Semiconductor Laboratory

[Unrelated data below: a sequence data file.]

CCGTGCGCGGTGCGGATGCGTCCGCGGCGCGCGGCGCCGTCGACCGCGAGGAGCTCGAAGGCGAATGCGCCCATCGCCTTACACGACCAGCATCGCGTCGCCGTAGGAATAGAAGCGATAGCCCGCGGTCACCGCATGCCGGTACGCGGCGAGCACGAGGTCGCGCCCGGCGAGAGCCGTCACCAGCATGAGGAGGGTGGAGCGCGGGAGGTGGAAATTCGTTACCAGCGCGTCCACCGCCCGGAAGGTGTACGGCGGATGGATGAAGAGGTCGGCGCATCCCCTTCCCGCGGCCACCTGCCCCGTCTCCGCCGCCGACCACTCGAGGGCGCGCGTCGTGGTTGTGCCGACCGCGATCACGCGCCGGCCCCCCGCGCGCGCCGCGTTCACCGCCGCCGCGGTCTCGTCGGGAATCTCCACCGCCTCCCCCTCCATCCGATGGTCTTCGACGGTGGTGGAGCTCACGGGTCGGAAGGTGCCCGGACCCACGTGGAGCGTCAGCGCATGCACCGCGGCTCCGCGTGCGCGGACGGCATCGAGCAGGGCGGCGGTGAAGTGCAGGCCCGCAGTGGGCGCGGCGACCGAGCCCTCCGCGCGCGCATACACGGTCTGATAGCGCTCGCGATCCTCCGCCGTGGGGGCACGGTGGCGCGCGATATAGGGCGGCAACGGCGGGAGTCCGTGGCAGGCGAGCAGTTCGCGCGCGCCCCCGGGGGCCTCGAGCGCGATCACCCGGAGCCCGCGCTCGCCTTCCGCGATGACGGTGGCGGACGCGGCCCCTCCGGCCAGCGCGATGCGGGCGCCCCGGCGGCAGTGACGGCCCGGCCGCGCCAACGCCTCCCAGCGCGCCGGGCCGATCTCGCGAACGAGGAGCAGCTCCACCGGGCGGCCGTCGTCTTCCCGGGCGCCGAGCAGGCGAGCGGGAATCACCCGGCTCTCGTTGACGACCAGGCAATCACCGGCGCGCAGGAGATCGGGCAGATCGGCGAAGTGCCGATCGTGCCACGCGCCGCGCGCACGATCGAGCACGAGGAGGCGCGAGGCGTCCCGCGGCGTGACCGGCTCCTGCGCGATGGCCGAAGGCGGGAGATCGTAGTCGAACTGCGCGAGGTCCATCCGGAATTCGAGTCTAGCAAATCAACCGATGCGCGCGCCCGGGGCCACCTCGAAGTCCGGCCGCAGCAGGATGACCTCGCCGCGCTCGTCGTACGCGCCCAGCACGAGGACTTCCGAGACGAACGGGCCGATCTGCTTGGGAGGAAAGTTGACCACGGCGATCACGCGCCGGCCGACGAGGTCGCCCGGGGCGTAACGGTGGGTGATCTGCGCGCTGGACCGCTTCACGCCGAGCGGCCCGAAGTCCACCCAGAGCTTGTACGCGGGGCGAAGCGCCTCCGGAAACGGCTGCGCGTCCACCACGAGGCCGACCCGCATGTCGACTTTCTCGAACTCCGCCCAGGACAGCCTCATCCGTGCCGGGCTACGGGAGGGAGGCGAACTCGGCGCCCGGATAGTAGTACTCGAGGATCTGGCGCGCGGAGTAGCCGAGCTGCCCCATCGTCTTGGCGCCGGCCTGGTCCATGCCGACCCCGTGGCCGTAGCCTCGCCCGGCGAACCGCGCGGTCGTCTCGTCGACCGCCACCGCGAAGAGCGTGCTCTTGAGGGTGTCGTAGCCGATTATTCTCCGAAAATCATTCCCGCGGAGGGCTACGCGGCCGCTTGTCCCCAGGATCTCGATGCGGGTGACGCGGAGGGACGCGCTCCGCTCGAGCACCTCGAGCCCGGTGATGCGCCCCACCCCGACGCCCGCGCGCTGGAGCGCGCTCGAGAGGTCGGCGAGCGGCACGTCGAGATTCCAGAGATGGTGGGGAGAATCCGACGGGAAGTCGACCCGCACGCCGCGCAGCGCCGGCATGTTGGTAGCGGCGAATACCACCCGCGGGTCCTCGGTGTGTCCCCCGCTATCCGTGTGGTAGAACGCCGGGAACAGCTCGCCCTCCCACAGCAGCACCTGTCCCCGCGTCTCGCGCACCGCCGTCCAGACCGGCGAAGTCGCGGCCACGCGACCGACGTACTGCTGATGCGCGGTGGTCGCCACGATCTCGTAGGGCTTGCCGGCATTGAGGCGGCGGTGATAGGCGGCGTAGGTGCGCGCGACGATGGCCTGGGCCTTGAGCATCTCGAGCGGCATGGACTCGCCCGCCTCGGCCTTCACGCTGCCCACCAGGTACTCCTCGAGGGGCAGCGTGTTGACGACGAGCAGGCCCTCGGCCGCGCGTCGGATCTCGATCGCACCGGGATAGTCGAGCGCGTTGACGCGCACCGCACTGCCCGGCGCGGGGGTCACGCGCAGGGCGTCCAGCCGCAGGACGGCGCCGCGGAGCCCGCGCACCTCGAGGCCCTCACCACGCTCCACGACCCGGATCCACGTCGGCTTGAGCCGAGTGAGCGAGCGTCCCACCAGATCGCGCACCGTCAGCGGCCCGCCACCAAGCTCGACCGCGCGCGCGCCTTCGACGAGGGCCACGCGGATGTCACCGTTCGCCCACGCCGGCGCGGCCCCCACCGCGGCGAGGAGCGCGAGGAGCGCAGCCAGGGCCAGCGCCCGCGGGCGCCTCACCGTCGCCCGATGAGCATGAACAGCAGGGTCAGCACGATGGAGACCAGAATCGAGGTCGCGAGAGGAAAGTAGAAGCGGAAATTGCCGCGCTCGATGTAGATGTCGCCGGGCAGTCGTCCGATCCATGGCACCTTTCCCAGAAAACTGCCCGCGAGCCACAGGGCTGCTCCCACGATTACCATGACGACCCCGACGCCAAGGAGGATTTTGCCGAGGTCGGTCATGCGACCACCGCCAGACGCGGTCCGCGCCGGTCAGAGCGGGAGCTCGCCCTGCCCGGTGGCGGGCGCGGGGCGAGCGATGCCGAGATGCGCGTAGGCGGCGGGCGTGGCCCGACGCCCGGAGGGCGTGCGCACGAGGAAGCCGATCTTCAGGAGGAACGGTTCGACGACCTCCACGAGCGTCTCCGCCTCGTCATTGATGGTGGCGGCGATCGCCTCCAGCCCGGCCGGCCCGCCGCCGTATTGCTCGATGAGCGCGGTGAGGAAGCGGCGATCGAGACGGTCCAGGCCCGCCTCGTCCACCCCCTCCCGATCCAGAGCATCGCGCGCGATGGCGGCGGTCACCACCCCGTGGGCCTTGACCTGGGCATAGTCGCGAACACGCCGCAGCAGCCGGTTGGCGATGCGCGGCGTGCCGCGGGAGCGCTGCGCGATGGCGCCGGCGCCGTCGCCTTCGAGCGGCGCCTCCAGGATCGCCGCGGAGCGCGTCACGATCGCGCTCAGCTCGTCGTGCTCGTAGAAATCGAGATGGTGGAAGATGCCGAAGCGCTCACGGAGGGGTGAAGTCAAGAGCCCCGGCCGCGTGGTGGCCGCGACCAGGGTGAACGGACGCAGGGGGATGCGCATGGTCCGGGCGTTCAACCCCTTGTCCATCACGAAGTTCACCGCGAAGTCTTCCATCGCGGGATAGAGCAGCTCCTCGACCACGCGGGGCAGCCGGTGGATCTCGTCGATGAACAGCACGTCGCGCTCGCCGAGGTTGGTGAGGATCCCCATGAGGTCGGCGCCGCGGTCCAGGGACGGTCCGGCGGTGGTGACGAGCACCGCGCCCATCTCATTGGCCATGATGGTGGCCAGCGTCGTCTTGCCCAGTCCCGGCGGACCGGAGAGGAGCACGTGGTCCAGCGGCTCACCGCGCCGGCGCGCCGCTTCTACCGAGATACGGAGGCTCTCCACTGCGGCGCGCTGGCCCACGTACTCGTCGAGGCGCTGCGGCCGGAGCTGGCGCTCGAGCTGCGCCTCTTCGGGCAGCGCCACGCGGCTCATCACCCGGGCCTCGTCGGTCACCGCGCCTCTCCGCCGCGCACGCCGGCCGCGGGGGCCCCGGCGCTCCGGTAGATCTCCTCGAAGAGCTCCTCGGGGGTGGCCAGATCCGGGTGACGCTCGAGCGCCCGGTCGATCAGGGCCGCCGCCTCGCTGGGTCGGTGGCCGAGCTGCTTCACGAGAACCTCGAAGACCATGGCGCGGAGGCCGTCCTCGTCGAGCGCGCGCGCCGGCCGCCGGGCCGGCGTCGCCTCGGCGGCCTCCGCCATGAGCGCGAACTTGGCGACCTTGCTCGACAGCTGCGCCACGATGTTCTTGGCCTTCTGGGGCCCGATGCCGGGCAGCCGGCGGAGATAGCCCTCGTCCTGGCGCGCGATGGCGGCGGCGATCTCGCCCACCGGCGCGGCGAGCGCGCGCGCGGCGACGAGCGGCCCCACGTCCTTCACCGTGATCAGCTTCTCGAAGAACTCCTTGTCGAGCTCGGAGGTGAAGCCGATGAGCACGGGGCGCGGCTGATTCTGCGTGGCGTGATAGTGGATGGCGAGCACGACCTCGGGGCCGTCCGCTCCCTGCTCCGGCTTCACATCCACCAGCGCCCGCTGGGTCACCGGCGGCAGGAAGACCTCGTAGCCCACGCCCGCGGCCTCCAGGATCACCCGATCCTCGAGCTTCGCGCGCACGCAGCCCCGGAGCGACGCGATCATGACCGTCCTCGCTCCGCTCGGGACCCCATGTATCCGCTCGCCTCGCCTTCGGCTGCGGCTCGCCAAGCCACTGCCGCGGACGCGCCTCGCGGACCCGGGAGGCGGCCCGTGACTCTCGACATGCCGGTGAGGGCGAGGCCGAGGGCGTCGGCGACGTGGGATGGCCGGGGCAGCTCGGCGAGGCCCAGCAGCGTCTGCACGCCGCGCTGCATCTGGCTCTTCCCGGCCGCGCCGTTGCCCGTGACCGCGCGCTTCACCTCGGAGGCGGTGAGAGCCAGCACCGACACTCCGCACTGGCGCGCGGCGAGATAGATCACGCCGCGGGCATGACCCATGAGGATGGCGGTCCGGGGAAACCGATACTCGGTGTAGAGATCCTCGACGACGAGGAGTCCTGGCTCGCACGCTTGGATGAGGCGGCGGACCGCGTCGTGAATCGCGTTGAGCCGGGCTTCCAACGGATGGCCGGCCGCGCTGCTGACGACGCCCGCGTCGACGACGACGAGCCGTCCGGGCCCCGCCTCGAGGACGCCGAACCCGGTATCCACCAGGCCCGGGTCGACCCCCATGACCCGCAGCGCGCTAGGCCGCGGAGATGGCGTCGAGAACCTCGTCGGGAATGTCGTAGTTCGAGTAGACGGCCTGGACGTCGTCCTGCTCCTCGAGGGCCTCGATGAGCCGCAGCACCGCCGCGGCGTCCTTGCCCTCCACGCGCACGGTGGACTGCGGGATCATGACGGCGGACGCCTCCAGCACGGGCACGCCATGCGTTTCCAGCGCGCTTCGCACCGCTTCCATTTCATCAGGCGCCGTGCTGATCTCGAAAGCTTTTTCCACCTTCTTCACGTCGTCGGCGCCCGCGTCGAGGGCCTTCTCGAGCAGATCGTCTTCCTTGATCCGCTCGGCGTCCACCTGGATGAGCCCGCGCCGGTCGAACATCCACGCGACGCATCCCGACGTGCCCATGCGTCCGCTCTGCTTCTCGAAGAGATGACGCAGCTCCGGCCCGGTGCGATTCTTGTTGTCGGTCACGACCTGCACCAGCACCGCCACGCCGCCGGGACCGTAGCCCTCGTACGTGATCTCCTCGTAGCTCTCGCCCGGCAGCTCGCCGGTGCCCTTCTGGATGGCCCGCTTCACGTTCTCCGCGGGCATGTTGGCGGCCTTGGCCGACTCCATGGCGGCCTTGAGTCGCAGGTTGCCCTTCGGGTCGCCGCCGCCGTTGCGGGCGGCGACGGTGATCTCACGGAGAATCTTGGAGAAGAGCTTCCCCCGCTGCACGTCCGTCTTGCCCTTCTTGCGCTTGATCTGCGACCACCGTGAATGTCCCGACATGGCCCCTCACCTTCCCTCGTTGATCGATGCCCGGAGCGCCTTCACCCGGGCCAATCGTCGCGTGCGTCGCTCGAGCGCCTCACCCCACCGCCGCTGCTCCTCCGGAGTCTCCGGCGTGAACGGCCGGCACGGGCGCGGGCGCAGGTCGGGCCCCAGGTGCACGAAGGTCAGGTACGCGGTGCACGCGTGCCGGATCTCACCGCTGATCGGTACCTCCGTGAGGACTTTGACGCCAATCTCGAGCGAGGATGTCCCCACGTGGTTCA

Fourwire resistance measurementsIn a simple resistance measurement, the measurement wires and the contact resistances are in series with the sample. The measurement wires typically have a resistance on the order of an Ohm but the contact resistance can be in the range of MΩ or GΩ. In these cases often a 4wire measurement is used. The equivalent circuit of this measurement is shown below. A current is driven through the outer contacts. The voltage across the terminals of the current source, \(I(R_{C1}+R_S+R_{C2})\), includes the contributions from the two contact resistances \(R_{C1}\) and \(R_{C1}\) as well as the sample resistance \(R_S\). The voltage across the sample is \(V_S=IR_S\). This voltage causes a small measurement current to flow through the voltmeter, \(I_{\text{meas}}=IR_S/(R_{C3}+R_M+R{C4})\). Here \(R_M\) is the internal reistance of the voltmeter. The voltage that the voltmeter displays is \(V_M=\frac{V_SR_M}{R_{C3}+R_M+R_{C4}}\). A good voltmeter will have a large internal resistance so \(V_M\) will be approximately \(V_S\). There will be measurement problems if the contact resistances are on the order of \(R_M\). There are four terminals of a SMU which are labeled Hi, SenseHi, Lo, and SenseLo. In a 2wire measurement at constant current, a current is sourced from Hi to Lo and the voltage is measured between Hi and Lo. In a 2wire measurement at constant voltage, a voltage is sourced between Hi and Lo and the current flowing between Hi and Lo is measured. In a 4wire measurement, a current is sourced between Hi and Lo and the voltage is measured between SenseHi and SenseLo. Fourwire measurements are used in our laboratory to measure the resitivity of thin films. Four springloaded pogo pins are pressed against a thin flim with a micrometer screw. The Hi and Lo terminals are connected to the outer two pogo pins while SenseHi and SenseLo are connected to the inner two pogo pins. The Python code below uses a Keithley sourcemeter to make 2wire resistance measurements and 4wire resistance measurements and then compares the results. Each of these measurements is repeated 10 times and the mean and standard deviation is calculated. Four point measurements on a thin filmWhen a current contact is placed on a thin conducting film with a uniform resistivity ρ and a current I is injected into this contact, the current spreads radially and the current density around the contact is, $$\vec{j}=\frac{I}{2\pi tr}\hat{r}.$$Here t is the thickness of the film. If two current contacts are placed on a thin film and a current I_{12} is injected into the surface at position r_{1} while it is extracted from position r_{2}, then the currents just add and the folloing dipole pattern is produced. The thin film approximation is valid if the distance between the contacts is much larger than the thickness of the film. In this case the current density is given by, $$\vec{j}=\frac{I_{12}}{2\pi t}\left(\frac{\vec{r}\vec{r}_1}{\vec{r}\vec{r}_1^2}\frac{\vec{r}\vec{r}_2}{\vec{r}\vec{r}_2^2}\right).$$The electric field is the resistivity ρ times the current density, $$\vec{E}=\rho\vec{j}=\frac{\rho I_{12}}{2\pi t}\left(\frac{\vec{r}\vec{r}_1}{\vec{r}\vec{r}_1^2}\frac{\vec{r}\vec{r}_2}{\vec{r}\vec{r}_2^2}\right).$$The voltage between position r_{3} and position r_{4} on the surface is minus the integral of the electric field from one position to the other. The potential at r_{4} measured with respect to the potential at r_{3} is, $$V_{43}=\frac{\rho I_{12}}{2\pi t}\int\limits_{\vec{r}_3}^{\vec{r}_4}\left(\frac{\vec{r}\vec{r}_1}{\vec{r}\vec{r}_1^2}\frac{\vec{r}\vec{r}_2}{\vec{r}\vec{r}_2^2}\right)\cdot d\vec{r}.$$The voltage is independent of the path that is taken. We choose to integrate first in the xdirection and then in the ydirection. $$V_{43}=\frac{\rho I_{12}}{2\pi t}\int\limits_{x_3}^{x_4}\left(\frac{xx_1}{(xx_1)^2+(y_3y_1)^2}\frac{xx_2}{(xx_2)^2+(y_3y_2)^2}\right)dx \\ \frac{\rho I_{12}}{2\pi t}\int\limits_{y_3}^{y_4}\left(\frac{yy_1}{(x_4x_1)^2+(yy_1)^2}\frac{yx_2}{(x_4x_2)^2+(yy_2)^2}\right)dy.$$After performing the integration, the following expression for the voltage is found, $$V_{43}=\frac{\rho I_{12}}{4\pi t}(l_{31}l_{32}l_{41}+l_{42}),$$where $$l_{mn}=\ln\left((x_mx_n)^2+(y_my_n)^2\right).$$The expression for the resistivity is, $$\rho = \frac{4\pi t V_{43}}{I_{12}(l_{31}l_{32}l_{41}+l_{42})}.$$Sometimes the thickness of the conducting film is not known accurately. In this case the sheet resistance, R_{square}, is given. The sheet resistance is the resistance of a square of the film. $$ R_{\text{square}}= \frac{\rho l}{wt}= \frac{\rho }{t}= \frac{4\pi V_{43}}{I_{12}(l_{31}l_{32}l_{41}+l_{42})}. $$The size of the square does not matter because l = w and these factors cancel out of the expression for R_{square}.